The United States is notorious for having one of the lowest voter participation rates in the industrialized democratic world, and there is no shortage of proposals for increasing it. President Barack Obama recently floated the idea of compulsory voting. Hillary Clinton, running to succeed him, has a plan for national automatic voter registration and expanded early voting.
To the extent that Democrats are targeting actual discrimination against African-Americans and other minorities, more power to them, and shame on those Republicans who would raise obstacles to turnout in a purported fight against phantom fraud.
As for substantially increasing overall participation rates, however, there’s only so much that can be achieved through measures like those Obama and Clinton recommend. If we really wanted people to vote more, we would have to ask them to vote less.
One of political science’s better-established findings is that “the frequency of elections has a strongly negative influence on turnout,” as Arend Lijphart of the University of California at San Diego put it in a 1997 article.
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Yet in the United States, we constantly hold elections: Every two years, we elect a new Congress and, in many states, a new legislature. Every four years, that’s combined with a presidential election. Some jurisdictions squeeze local balloting — for sheriff, school board, judge, coroner, you name it — into the years between midterm congressional and presidential elections. Of course, these are often twice-a-year exercises, since a primary precedes the general election. Sometimes primaries have runoffs!
The United States and Switzerland don’t have much in common, but they both have (a) frequent elections, with Switzerland holding at least three or four national votes per year, in addition to cantonal elections, and (b) relatively low voter turnout. A mere 49.1 percent of registered Swiss voters cast ballots in the 2011 national parliamentary elections.
That was admittedly higher than the 41.6 percent rate in the 2010 U.S. midterm election, but both figures were below the rates recorded in other Western European countries, which typically exceed 75 percent for their less-frequent elections.
In theory, frequent elections enhance the ordinary person’s influence over government and give him or her a strong incentive to stay abreast of the issues. No less a political genius than James Madison thought biennial elections for the House of Representatives would ensure that body’s “immediate dependence on, and an intimate sympathy with, the people.”
Similar notions lay behind various electoral reforms in our history, from direct election of U.S. senators to widespread use of referendums to the substitution of primaries for state party nominating conventions.
In practice, it’s costly — in time, effort and, indeed, money — to stay politically informed and active.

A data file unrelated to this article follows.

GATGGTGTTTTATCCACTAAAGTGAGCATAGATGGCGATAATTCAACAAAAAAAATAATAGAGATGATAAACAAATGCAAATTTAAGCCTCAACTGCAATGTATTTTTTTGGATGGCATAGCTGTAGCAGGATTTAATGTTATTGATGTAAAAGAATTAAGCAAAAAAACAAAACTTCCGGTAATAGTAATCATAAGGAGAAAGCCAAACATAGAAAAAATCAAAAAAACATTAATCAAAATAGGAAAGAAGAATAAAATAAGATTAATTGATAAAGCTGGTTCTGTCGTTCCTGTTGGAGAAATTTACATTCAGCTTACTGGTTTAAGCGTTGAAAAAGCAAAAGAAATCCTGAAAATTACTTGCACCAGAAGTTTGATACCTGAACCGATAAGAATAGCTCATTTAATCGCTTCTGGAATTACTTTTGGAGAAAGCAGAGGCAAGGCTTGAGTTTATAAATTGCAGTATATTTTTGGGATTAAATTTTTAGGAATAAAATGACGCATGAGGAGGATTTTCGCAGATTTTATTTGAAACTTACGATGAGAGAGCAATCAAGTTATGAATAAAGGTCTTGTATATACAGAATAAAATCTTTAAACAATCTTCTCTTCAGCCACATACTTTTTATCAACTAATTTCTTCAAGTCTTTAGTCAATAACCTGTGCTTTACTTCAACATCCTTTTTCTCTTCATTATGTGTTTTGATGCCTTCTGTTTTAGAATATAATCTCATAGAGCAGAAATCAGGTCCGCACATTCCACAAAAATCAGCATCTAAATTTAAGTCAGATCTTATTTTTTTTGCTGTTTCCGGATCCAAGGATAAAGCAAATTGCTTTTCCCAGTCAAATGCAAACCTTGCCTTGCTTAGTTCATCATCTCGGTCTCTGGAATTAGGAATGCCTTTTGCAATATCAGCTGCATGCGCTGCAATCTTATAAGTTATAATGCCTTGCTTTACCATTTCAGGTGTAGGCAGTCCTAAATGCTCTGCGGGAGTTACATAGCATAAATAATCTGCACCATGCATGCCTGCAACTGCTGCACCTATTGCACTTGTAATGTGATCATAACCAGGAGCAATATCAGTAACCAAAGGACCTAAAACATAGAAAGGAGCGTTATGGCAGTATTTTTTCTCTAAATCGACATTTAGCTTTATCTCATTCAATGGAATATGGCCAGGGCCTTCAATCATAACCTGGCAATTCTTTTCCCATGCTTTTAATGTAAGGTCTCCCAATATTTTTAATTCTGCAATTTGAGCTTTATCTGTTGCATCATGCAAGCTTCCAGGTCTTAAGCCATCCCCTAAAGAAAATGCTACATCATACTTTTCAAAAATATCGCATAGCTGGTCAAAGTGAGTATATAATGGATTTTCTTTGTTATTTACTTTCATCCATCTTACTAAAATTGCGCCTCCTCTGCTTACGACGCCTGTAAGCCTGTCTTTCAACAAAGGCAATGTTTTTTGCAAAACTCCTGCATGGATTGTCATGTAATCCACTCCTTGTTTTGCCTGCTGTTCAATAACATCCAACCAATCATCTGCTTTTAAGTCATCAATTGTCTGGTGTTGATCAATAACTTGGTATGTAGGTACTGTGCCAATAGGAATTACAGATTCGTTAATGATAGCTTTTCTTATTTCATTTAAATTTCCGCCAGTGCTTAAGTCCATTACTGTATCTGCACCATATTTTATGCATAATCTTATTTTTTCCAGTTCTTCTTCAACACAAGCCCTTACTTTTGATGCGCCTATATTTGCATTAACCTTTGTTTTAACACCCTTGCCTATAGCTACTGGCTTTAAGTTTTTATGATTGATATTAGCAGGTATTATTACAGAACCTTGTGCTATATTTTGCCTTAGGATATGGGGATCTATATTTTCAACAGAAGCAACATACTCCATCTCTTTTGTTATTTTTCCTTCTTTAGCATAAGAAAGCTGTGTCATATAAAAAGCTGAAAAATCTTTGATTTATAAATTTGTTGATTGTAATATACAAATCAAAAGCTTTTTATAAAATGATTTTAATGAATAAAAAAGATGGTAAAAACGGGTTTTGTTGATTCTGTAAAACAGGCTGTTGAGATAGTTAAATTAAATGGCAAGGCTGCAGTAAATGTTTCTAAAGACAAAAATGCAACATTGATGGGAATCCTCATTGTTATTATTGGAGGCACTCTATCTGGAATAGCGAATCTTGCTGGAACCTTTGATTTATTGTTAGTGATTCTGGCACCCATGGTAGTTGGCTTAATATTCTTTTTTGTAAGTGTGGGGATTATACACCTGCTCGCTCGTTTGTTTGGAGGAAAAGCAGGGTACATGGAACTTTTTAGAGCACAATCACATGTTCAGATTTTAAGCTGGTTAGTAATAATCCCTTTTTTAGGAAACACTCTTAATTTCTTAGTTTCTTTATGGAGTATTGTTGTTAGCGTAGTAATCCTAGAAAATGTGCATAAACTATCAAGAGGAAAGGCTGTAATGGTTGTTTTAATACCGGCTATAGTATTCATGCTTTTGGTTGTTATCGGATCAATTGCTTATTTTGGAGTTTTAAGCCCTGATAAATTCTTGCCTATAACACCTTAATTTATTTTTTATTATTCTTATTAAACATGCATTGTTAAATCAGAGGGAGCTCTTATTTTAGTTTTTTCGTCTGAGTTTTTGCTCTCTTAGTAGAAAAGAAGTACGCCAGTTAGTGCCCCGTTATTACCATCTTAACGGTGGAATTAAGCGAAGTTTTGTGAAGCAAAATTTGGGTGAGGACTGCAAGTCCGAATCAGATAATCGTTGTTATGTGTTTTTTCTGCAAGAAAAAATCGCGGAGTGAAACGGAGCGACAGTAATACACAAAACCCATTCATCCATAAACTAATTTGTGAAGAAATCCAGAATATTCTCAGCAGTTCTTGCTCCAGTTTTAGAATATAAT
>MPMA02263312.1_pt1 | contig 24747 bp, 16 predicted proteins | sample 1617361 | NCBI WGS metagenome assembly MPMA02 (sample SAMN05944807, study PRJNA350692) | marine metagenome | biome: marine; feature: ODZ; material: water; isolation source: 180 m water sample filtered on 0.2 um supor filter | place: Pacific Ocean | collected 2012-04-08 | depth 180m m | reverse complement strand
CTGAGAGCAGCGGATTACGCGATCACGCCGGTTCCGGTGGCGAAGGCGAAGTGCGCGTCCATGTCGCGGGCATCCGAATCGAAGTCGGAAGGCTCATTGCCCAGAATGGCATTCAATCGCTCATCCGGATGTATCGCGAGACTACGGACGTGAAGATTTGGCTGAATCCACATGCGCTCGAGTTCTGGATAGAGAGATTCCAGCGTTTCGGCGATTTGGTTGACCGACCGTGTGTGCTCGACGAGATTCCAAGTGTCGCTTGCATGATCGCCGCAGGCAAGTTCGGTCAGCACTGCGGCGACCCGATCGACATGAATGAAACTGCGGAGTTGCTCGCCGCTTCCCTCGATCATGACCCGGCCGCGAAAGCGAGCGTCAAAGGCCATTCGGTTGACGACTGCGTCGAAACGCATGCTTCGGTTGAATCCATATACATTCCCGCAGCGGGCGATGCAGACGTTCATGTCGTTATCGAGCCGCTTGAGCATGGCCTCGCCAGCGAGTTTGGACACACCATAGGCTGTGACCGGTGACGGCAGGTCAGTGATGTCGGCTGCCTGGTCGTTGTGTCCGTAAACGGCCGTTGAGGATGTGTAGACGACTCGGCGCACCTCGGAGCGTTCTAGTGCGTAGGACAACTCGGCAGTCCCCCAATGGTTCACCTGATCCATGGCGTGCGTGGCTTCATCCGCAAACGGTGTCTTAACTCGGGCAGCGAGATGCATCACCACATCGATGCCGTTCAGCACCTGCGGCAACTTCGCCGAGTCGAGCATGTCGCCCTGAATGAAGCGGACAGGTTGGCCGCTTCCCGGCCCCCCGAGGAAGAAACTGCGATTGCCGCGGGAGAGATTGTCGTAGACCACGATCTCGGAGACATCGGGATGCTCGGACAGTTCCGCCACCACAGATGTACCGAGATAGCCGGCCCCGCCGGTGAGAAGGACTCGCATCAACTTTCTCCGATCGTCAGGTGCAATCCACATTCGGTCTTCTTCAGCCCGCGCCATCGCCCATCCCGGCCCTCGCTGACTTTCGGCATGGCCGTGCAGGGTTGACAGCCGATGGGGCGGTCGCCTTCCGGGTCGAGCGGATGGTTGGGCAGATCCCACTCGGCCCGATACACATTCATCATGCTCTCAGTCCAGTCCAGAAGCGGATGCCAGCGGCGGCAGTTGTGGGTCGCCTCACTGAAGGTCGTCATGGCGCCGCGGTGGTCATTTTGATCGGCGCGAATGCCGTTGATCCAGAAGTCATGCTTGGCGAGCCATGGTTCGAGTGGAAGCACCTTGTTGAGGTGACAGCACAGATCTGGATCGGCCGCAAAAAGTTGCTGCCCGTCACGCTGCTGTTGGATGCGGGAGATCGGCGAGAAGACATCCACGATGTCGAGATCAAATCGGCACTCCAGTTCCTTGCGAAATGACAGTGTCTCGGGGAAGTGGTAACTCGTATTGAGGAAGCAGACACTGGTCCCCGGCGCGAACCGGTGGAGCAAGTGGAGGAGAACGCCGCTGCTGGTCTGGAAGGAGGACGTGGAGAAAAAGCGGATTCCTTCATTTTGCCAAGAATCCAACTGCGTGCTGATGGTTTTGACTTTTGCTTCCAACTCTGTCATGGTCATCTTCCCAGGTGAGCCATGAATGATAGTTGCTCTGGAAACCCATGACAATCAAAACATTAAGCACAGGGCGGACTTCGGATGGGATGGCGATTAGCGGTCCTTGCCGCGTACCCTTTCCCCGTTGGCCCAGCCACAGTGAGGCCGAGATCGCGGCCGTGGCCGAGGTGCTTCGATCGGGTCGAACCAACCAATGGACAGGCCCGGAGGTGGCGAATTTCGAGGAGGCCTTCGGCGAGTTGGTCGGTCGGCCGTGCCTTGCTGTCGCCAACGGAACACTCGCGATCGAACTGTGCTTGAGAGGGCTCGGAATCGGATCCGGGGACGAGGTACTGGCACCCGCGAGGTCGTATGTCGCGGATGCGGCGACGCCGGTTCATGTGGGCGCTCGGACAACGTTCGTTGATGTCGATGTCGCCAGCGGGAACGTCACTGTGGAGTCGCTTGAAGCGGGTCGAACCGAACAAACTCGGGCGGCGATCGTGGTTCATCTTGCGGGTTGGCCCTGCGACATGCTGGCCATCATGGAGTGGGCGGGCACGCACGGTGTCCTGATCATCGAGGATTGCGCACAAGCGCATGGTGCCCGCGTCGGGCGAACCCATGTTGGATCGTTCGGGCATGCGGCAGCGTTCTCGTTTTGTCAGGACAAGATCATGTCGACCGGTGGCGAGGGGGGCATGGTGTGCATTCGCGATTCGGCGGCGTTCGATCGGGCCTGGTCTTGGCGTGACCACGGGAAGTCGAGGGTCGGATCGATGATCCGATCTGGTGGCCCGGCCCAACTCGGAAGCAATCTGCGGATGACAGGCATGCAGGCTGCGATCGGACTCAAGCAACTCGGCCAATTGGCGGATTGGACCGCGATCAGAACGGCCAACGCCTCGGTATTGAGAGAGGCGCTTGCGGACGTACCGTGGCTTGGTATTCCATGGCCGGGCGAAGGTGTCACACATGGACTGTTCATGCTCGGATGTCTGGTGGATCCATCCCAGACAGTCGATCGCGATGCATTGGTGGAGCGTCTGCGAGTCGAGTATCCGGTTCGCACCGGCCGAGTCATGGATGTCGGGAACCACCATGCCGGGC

Those costs must be weighed against the potential benefits of participating in an election whose results might last no more than a couple of years, to the extent they affect you personally at all. Frequent elections therefore bring on what Lijphart calls “voter fatigue.”
In a famous papernearly 30 years ago, Richard Boyd of Wesleyan University found that the introduction of presidential primaries in northern states after 1968 accounted for a 10 percentage-point drop in those states’ general-election voter turnout by 1980.
In a country with frequent elections, voter fatigue might even outweigh a law requiring you to vote. Switzerland had compulsory voting prior to 1975, but turnout for national parliamentary elections declined from 71.7 percent of registered voters in 1947 to 56.4 percent in 1971. In one Swiss canton, non-voters still face a $6.60 fine today but turnout rates remain lower there than in the rest of Western Europe.
To be sure, none of this matters to those who think relatively low turnout is not a problem or, possibly, beneficial. As conservative commentator Tucker Carlson put it recently: “You wouldn’t want to be governed by people who are too uninformed or lazy to make it to the polls on Tuesday.”
As it happens, though, decreasing the frequency of elections is one of the few reforms that would increase not only the quantity of political participation but also its quality.
Suppose we convened the electorate only once every four years and dramatically raised the stakes — asking voters to pick a president, Congress and state governments all at once. People would have a much stronger incentive to vote, and to do so after a careful study of the candidates and the issues.
Obviously, that would entail a sweeping transformation of the U.S. political system — with equally sweeping, but totally unpredictable, consequences.
Or to put it another way: Current voter turnout patterns may be woven much more tightly into the fabric of American society than we generally admit, or even comprehend.
Charles Lane is a member of The Washington Post’s editorial board.